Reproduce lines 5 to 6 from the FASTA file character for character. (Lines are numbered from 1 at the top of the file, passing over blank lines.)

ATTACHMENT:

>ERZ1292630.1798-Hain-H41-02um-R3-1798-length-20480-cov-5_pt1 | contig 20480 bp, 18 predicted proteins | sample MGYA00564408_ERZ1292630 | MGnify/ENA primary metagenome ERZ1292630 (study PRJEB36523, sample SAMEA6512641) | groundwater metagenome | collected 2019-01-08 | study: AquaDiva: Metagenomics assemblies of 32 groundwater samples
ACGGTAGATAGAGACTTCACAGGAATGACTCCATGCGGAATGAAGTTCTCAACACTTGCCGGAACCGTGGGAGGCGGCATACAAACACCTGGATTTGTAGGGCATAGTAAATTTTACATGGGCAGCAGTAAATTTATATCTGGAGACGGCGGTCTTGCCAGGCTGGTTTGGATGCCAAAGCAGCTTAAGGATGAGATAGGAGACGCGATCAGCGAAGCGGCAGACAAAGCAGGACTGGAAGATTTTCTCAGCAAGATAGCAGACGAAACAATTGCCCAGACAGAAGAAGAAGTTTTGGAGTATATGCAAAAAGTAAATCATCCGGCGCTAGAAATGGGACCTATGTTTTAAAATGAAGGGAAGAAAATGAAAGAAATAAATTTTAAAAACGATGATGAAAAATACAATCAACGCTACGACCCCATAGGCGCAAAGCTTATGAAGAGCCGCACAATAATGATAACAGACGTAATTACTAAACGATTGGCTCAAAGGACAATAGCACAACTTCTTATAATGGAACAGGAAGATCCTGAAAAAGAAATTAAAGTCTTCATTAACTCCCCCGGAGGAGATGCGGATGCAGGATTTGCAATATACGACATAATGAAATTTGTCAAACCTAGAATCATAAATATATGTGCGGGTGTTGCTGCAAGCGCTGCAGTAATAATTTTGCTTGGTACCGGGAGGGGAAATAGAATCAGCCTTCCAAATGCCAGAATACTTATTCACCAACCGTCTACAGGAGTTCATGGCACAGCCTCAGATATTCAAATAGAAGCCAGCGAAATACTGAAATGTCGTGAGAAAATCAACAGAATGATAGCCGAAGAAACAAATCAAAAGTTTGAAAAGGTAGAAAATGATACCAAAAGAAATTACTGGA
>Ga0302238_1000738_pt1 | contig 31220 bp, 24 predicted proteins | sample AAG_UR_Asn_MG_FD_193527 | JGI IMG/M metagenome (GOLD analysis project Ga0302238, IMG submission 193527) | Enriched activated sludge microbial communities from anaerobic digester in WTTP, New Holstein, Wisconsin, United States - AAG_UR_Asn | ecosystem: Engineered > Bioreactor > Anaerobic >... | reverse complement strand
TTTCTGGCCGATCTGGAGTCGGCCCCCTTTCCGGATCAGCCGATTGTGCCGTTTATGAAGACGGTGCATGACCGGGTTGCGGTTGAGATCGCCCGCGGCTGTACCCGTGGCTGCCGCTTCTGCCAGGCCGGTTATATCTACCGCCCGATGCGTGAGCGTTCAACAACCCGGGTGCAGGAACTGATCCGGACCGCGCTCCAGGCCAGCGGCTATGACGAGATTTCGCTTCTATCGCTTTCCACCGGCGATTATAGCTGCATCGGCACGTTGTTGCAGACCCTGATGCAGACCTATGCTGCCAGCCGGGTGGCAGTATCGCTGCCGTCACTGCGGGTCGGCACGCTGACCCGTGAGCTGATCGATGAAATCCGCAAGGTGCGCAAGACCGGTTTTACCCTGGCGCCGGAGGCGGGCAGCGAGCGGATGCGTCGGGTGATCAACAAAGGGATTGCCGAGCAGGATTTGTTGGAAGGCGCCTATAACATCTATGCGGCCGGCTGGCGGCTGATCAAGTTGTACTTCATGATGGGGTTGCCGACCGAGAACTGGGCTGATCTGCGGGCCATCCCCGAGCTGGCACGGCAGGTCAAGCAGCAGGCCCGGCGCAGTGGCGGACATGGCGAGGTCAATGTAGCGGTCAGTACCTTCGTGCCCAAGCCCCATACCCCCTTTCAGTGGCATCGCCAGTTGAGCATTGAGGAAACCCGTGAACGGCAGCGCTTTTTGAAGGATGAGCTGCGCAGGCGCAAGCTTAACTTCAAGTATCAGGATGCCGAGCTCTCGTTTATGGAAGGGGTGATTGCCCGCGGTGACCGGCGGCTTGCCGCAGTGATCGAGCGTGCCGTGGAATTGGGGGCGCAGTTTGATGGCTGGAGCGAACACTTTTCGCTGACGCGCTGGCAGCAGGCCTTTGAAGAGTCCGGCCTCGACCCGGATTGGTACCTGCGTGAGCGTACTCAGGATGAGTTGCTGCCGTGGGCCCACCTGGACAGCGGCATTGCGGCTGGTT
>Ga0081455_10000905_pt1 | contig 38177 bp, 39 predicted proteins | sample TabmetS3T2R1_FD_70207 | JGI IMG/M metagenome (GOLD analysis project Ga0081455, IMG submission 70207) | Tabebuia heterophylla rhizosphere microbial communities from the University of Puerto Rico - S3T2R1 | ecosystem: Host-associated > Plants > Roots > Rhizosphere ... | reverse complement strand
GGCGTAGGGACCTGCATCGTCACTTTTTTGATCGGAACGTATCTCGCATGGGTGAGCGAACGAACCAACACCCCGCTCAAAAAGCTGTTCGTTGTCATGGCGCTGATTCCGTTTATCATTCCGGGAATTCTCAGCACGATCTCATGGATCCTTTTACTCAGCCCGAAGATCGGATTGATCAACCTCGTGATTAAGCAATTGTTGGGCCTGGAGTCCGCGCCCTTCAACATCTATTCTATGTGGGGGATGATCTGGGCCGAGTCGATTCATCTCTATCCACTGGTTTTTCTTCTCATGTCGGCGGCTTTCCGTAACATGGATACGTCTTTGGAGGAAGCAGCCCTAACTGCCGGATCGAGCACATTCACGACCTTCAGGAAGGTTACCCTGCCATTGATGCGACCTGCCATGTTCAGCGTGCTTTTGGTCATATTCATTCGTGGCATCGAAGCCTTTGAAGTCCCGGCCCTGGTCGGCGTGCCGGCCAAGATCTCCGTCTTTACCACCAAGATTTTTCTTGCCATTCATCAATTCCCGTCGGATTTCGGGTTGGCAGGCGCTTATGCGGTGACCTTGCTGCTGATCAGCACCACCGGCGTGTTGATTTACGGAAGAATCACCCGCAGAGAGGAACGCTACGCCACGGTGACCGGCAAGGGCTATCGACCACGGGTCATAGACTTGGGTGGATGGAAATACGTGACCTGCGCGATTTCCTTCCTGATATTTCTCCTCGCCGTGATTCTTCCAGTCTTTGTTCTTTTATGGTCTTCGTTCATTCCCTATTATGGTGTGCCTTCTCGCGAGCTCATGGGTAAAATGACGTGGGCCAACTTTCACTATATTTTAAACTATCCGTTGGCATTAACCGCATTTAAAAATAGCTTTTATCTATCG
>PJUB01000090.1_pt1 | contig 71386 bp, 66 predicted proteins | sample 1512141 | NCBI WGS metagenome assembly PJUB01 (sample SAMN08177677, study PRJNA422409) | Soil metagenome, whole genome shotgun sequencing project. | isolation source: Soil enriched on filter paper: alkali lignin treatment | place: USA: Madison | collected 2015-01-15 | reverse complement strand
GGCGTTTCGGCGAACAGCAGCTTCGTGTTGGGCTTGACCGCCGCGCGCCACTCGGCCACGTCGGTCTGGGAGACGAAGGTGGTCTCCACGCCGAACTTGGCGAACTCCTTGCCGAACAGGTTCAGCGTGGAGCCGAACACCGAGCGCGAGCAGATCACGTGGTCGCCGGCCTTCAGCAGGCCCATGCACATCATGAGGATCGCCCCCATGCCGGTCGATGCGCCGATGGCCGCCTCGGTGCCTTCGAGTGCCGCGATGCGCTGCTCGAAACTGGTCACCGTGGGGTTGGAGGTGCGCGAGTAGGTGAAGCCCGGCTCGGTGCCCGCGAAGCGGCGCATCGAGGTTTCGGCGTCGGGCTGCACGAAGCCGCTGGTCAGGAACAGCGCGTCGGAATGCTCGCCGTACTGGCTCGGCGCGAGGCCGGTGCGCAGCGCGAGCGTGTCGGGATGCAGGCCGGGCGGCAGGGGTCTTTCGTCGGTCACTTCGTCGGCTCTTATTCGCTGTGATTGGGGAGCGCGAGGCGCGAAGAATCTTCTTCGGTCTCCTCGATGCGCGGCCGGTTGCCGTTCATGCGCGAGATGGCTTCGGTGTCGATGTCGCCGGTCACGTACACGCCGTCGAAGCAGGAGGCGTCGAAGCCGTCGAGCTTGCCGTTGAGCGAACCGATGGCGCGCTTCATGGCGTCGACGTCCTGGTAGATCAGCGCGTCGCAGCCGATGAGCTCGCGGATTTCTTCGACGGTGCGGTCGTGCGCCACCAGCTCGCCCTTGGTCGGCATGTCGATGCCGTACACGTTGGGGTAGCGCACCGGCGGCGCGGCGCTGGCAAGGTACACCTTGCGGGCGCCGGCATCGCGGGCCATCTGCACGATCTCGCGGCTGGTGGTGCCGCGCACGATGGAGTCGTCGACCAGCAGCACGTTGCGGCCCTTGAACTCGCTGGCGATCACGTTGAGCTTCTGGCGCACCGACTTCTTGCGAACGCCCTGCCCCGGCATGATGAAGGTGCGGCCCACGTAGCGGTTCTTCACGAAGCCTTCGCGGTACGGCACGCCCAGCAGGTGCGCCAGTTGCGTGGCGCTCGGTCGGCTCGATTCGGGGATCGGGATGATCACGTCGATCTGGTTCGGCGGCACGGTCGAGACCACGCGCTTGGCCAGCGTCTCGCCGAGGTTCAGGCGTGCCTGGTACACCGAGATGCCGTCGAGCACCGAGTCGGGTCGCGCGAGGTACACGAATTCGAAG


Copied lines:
>Ga0081455_10000905_pt1 | contig 38177 bp, 39 predicted proteins | sample TabmetS3T2R1_FD_70207 | JGI IMG/M metagenome (GOLD analysis project Ga0081455, IMG submission 70207) | Tabebuia heterophylla rhizosphere microbial communities from the University of Puerto Rico - S3T2R1 | ecosystem: Host-associated > Plants > Roots > Rhizosphere ... | reverse complement strand
GGCGTAGGGACCTGCATCGTCACTTTTTTGATCGGAACGTATCTCGCATGGGTGAGCGAACGAACCAACACCCCGCTCAAAAAGCTGTTCGTTGTCATGGCGCTGATTCCGTTTATCATTCCGGGAATTCTCAGCACGATCTCATGGATCCTTTTACTCAGCCCGAAGATCGGATTGATCAACCTCGTGATTAAGCAATTGTTGGGCCTGGAGTCCGCGCCCTTCAACATCTATTCTATGTGGGGGATGATCTGGGCCGAGTCGATTCATCTCTATCCACTGGTTTTTCTTCTCATGTCGGCGGCTTTCCGTAACATGGATACGTCTTTGGAGGAAGCAGCCCTAACTGCCGGATCGAGCACATTCACGACCTTCAGGAAGGTTACCCTGCCATTGATGCGACCTGCCATGTTCAGCGTGCTTTTGGTCATATTCATTCGTGGCATCGAAGCCTTTGAAGTCCCGGCCCTGGTCGGCGTGCCGGCCAAGATCTCCGTCTTTACCACCAAGATTTTTCTTGCCATTCATCAATTCCCGTCGGATTTCGGGTTGGCAGGCGCTTATGCGGTGACCTTGCTGCTGATCAGCACCACCGGCGTGTTGATTTACGGAAGAATCACCCGCAGAGAGGAACGCTACGCCACGGTGACCGGCAAGGGCTATCGACCACGGGTCATAGACTTGGGTGGATGGAAATACGTGACCTGCGCGATTTCCTTCCTGATATTTCTCCTCGCCGTGATTCTTCCAGTCTTTGTTCTTTTATGGTCTTCGTTCATTCCCTATTATGGTGTGCCTTCTCGCGAGCTCATGGGTAAAATGACGTGGGCCAACTTTCACTATATTTTAAACTATCCGTTGGCATTAACCGCATTTAAAAATAGCTTTTATCTATCG